Oklahoma football coach Bob Stoops began and ended his press conference with the very same theme. Basically, the Sooners' season will be determined by the rate of improvement between now and the rest of the season.
"We're still a work in progress," Stoops said. "The better teams, the ones that have a chance to win championships, improve as the season goes along."
A few minutes later, his offensive coordinator, Kevin Wilson, struck on the very same theme, as well as an older one, pertaining only to his offense.
"We haven't played our best yet," Wilson said. "We're playing well, we're playing clean, but we're still leaving points on the board in every game. ... Our best teams here have improved."
So that's the narrative as Oklahoma (5-0, 1-0 Big 12) prepares to face Iowa State (3-3, 1-1) Saturday at Owen Field.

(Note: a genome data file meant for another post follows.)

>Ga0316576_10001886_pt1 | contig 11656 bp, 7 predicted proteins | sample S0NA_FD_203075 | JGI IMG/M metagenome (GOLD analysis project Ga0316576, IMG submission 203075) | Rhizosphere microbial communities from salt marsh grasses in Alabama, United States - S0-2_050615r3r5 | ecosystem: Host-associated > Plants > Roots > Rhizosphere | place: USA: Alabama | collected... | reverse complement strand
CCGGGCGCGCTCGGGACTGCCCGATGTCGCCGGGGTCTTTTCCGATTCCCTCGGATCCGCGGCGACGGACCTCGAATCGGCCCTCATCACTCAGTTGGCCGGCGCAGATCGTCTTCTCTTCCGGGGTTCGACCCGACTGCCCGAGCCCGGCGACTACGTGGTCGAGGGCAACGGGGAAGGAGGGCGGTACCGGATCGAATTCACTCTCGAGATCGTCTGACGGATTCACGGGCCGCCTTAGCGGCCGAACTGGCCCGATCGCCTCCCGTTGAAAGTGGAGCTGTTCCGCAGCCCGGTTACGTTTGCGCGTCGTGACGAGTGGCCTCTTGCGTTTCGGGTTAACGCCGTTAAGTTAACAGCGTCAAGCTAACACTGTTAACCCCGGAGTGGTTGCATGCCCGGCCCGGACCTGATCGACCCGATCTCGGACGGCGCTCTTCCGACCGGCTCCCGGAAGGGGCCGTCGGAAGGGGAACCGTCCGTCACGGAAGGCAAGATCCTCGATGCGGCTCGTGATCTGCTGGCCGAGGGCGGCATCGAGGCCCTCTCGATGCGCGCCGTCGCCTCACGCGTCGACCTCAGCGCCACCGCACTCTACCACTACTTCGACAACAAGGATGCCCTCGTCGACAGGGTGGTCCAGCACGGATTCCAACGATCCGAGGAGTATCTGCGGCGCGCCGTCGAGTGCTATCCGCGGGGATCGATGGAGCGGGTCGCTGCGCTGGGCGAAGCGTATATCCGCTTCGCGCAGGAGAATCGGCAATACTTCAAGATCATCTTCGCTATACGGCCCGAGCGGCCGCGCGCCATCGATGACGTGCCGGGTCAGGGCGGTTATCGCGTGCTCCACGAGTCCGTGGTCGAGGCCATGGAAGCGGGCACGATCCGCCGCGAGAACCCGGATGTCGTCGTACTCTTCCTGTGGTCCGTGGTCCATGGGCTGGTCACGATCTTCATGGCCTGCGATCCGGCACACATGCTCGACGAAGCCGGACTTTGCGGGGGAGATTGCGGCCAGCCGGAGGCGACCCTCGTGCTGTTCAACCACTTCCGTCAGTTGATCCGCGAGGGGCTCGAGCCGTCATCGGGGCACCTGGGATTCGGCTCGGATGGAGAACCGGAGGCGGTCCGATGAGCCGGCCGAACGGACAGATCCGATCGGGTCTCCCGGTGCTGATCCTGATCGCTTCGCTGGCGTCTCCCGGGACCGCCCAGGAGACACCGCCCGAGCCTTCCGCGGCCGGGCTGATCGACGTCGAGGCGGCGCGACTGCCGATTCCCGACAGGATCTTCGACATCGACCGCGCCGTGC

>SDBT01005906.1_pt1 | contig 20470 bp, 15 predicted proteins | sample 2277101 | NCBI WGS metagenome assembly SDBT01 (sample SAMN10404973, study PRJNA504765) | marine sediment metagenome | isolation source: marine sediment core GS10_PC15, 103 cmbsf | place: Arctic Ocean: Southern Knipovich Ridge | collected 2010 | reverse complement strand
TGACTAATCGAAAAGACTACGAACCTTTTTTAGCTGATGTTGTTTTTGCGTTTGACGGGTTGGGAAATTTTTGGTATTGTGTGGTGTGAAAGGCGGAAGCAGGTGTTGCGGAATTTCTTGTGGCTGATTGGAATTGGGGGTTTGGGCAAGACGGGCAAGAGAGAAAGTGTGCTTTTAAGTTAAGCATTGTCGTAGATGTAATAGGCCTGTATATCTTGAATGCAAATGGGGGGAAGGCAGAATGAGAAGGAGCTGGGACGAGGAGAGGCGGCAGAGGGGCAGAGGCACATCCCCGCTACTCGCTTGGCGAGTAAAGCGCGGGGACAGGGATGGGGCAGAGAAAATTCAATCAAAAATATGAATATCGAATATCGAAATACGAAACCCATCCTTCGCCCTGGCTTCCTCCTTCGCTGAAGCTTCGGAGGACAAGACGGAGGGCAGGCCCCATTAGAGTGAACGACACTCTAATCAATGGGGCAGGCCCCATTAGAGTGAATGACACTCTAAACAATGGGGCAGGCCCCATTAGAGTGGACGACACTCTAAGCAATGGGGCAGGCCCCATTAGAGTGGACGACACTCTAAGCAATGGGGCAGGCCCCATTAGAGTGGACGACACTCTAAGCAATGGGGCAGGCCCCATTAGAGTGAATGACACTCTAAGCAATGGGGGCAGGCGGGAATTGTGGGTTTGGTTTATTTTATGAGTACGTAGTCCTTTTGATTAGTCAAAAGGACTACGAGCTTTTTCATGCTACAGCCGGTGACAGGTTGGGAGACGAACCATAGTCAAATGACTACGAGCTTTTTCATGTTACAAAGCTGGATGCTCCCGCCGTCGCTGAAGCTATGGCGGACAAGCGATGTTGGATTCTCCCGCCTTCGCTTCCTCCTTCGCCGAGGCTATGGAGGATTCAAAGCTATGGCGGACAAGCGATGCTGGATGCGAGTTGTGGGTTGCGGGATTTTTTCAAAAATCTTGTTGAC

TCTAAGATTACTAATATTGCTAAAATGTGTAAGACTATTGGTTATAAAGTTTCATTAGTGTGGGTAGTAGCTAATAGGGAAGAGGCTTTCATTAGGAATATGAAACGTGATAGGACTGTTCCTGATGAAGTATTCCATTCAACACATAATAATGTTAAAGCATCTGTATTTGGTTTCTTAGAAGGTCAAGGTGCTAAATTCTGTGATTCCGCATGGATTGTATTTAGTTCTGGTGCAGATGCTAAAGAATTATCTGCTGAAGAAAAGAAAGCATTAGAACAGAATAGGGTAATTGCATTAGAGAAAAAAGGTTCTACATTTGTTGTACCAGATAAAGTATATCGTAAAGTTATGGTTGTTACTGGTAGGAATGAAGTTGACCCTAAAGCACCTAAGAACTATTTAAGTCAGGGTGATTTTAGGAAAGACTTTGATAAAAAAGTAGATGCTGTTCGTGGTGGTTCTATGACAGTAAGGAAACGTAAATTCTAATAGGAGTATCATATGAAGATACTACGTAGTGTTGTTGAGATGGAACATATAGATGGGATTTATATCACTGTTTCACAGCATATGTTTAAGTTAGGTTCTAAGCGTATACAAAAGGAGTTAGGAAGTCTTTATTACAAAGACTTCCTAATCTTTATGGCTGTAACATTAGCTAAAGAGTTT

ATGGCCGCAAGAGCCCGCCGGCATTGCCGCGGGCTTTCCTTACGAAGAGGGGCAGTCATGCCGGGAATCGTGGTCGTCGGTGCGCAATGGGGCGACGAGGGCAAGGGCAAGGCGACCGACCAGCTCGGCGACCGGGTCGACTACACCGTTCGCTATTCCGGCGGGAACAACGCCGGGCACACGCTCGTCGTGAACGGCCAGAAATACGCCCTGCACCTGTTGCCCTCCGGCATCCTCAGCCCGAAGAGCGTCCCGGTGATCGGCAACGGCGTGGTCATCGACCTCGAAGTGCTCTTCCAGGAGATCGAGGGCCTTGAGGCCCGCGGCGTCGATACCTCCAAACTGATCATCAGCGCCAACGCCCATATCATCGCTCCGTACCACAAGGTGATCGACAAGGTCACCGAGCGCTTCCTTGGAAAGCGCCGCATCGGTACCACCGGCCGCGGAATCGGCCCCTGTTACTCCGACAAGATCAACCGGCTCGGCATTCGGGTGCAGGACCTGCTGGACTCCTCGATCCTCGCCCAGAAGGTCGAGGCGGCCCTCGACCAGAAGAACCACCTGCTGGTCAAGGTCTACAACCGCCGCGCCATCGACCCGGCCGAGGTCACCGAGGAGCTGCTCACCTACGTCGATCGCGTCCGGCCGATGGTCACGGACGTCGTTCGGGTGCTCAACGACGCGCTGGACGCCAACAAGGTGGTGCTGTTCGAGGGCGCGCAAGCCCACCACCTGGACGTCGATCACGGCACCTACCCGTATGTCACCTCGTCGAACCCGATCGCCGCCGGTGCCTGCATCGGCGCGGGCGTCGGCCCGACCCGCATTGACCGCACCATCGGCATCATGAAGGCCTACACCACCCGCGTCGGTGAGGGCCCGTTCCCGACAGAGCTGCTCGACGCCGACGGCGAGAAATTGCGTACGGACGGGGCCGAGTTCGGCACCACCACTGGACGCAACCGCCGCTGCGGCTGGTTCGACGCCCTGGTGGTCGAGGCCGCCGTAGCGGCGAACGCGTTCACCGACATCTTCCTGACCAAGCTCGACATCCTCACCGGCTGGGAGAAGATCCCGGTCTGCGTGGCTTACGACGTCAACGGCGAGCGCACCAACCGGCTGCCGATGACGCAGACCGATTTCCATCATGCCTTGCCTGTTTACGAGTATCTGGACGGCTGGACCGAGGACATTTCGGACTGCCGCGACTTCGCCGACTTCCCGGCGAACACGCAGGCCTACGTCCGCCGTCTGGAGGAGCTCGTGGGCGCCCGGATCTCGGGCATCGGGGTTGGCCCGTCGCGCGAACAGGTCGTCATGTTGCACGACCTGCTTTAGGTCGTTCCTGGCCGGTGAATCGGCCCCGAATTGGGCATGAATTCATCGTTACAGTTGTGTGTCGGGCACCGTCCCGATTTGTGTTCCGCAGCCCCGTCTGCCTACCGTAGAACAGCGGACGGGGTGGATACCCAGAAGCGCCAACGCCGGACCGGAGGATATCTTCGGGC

The Sooners are ranked No. 6 by the media and the coaches. They haven't played since topping Texas 28-20 Oct. 2.
They're coming off an off week, which means even with Stoops giving the team last Friday, Saturday and Sunday off, the Sooners have had time to regroup, put in a little more work on some persistent issues.
They should be as ready as they'll ever be to go after another Big 12 championship and, conceivably, to earn a place in the BCS championship game.
A few places that might show itself?
Can the Sooners continue to take care of the ball and not take mindless penalties? Can they turn around their fourth-quarter issues, in which opponents have outscored them 51-17? Can they dramatically cut down the number of big plays they allow defensively?
There are plenty of question marks, and still Oklahoma is right where it hoped to be at this point before the season ever began.
Can the Sooners take advantage?
--It is a frequently brought-up subject: "The Texas hangover." And yet, since Bob Stoops came along, the Sooners have been very good in their first game following the Texas game, going 11-0 during Bob Stoops' tenure. Many of the games have been biggies, like 2000's 31-21 victory over No. 2 Kansas State or 2007's 41-31 victory over No. 11 Missouri. The last time the Sooners faced Iowa State coming off a Texas game was 2006, a 34-9 victory.